PAINTING AN IDYLLIC PAST
Early immigrants and visitors to this area were keen observers of the land. Some of their observations were far from complimentary.
Anna Jameson hired a wagon to take her from Hamilton to Brantford.
“I remember a space of about three miles on this road bordered entirely on each side by dead trees artificially blasted by fire,” she wrote in 1839.
But when Robert Reginald Whale, another new arrival, recorded his southern Ontario surroundings, he painted idyllic views. He is best known for his big paintings of Hamilton, Dundas and Niagara Falls.
The Whale Dynasty, an exhibition at the Dundas Museum and Archives, offers landscape paintings by Whale and a few works by other members of his family. The exhibition also includes subjects Whale is not so wellknown for: portraits and images of animals.
Born in England in 1805, Whale immigrated to Canada West (now Ontario) with his wife and children in 1852. The f amily lived first in Burford and then Brantford. Two sons, John Claude Whale and Robert Heard Whale, and a nephew, John Hicks Whale, became artists.
Whale was a contemporary of other immi- grant painters including Cornelius Krieghoff and Paul Kane who set out to paint Canada from a Romanticist perspective.
That is, they embraced nature in all its moods, from savage to soothing.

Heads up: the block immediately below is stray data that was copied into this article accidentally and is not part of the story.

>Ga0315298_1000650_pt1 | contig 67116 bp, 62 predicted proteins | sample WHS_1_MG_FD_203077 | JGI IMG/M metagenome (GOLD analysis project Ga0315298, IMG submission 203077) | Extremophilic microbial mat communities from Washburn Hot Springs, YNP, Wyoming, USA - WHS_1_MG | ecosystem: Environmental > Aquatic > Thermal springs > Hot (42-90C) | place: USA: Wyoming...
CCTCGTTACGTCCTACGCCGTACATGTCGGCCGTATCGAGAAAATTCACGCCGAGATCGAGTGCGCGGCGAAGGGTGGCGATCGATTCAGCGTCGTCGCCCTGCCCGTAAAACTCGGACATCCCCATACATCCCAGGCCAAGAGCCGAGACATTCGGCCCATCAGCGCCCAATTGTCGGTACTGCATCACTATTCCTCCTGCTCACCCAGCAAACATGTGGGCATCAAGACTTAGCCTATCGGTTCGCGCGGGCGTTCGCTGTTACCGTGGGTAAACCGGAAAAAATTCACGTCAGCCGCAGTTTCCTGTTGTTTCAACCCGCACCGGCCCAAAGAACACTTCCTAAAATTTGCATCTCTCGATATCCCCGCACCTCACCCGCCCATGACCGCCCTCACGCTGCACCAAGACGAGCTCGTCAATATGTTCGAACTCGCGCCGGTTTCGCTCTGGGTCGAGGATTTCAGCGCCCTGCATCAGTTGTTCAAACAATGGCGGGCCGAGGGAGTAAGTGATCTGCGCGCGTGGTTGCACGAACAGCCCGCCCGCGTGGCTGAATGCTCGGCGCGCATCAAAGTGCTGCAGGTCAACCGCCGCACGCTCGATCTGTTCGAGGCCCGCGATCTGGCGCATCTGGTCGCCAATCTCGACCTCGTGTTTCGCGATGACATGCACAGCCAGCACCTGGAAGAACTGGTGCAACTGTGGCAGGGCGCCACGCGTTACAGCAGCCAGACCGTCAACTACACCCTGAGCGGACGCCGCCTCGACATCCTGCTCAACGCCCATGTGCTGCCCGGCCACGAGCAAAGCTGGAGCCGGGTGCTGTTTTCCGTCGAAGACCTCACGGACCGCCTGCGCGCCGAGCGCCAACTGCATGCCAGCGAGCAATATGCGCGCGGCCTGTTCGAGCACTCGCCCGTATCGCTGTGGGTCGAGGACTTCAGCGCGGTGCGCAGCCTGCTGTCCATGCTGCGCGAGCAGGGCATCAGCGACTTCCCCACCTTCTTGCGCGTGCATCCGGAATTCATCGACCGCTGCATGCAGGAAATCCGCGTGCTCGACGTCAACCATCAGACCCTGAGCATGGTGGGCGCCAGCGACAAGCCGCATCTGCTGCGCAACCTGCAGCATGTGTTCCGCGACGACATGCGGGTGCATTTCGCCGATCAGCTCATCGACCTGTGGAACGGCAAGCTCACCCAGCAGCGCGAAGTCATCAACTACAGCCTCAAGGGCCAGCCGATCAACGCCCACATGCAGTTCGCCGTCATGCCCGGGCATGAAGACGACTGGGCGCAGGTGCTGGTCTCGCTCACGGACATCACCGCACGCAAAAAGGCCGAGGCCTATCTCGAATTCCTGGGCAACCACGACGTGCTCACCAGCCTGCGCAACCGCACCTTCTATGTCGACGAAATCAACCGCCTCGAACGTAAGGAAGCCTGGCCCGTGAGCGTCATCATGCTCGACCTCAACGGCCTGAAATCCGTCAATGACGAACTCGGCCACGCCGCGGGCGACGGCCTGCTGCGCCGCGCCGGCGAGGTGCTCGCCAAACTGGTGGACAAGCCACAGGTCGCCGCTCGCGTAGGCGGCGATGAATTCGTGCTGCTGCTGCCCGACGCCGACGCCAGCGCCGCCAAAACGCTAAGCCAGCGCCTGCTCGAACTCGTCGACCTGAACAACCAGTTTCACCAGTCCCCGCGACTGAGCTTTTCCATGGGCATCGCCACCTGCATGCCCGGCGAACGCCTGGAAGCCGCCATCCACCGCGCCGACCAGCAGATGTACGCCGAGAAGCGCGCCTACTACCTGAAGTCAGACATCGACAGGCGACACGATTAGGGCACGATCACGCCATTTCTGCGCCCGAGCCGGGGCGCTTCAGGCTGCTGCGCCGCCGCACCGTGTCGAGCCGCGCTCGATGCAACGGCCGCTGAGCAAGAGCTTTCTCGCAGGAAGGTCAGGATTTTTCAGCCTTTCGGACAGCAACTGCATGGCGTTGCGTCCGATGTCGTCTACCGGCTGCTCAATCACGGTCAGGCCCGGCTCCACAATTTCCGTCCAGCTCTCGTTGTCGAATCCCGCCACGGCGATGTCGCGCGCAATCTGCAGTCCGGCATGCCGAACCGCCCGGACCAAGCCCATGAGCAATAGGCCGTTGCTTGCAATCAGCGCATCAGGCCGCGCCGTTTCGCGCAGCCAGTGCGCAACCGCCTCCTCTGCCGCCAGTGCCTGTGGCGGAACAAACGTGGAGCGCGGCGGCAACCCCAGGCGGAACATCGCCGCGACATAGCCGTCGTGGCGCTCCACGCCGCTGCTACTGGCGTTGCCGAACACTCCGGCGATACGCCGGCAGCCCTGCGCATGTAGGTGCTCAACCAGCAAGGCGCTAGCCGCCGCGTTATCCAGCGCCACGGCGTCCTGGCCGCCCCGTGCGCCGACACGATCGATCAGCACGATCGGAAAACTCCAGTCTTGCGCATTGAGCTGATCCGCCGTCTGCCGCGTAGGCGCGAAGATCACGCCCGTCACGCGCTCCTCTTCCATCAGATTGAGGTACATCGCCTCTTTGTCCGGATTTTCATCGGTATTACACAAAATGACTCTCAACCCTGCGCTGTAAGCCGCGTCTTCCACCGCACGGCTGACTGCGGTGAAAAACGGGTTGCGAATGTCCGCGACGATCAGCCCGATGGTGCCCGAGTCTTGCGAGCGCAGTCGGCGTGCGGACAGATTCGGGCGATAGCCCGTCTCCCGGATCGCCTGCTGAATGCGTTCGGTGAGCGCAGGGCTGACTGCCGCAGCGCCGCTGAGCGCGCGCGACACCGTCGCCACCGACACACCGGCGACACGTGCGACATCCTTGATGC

In Europe at the same time modernists began to embrace a sunny palette, a sketchy style and simpler compositions. Canadian art lovers, however, demanded something more traditional, lifelike, idealized and complex.
Whale’s “Deer in a Forest Glen” fits the bill. Water tumbles over dangerous-looking rocks and overgrown vegetation in the foreground, challenging our entry into the painting.
Whale suggests no humans have been here, thus creating an image of an uninhabited land. Living and dying trees remind us of nature’s cycle of life and death.
A stag stands among abundant wildflowers under a sparse tree on the right. Three deer idle f arther back near the edge of the creek. Cliffs flank a ribbon waterfall in the distance, bathed by a soft, luminous light, the kind found in 17th-century European paintings.
Whale made a name for himself as a landscape painter. He supplemented his income by painting portraits, a good earner for any artist.
In “Portrait of a Young Woman in a Red Velvet Dress,” Whale, like many portraitists of his era, reveals his sitter’s character to us. He succinctly depicts her as both modest and thoughtful.
She modestly avoids the viewer’s gaze by turning her head toward our left. As she does, she appears to be looking at the flower-filled glass vase on the marble table.
Her hand-to-chin pose is a traditional gesture of thought. And flowers in art have always been loaded with profound symbolism. Contemplating flowers, for instance, led to thoughts about physical beauty and how fast this type of beauty fades.
Is this what our youthful sitter might be thinking?
Whale’s “The Frog and the Fawn” draws attention to nature’s beauty with its elegant deer in a highly naturalistic setting.
The deer dominates the composition, but turns its head to the tiny frog in the water so we don’t miss it.
Whale died 130 years ago, in July 1887.
Robert Reginald Whale, Deer in a Forest Glen, second half of the 19th century, oil on canvas.
Robert Reginald Whale, The Frog and the Fawn, circa 1850, oil on canvas.
Below: Robert Reginald Whale, Portrait of a Young Woman in a Red Velvet Dress, second half of the 19th century, oil on canvas.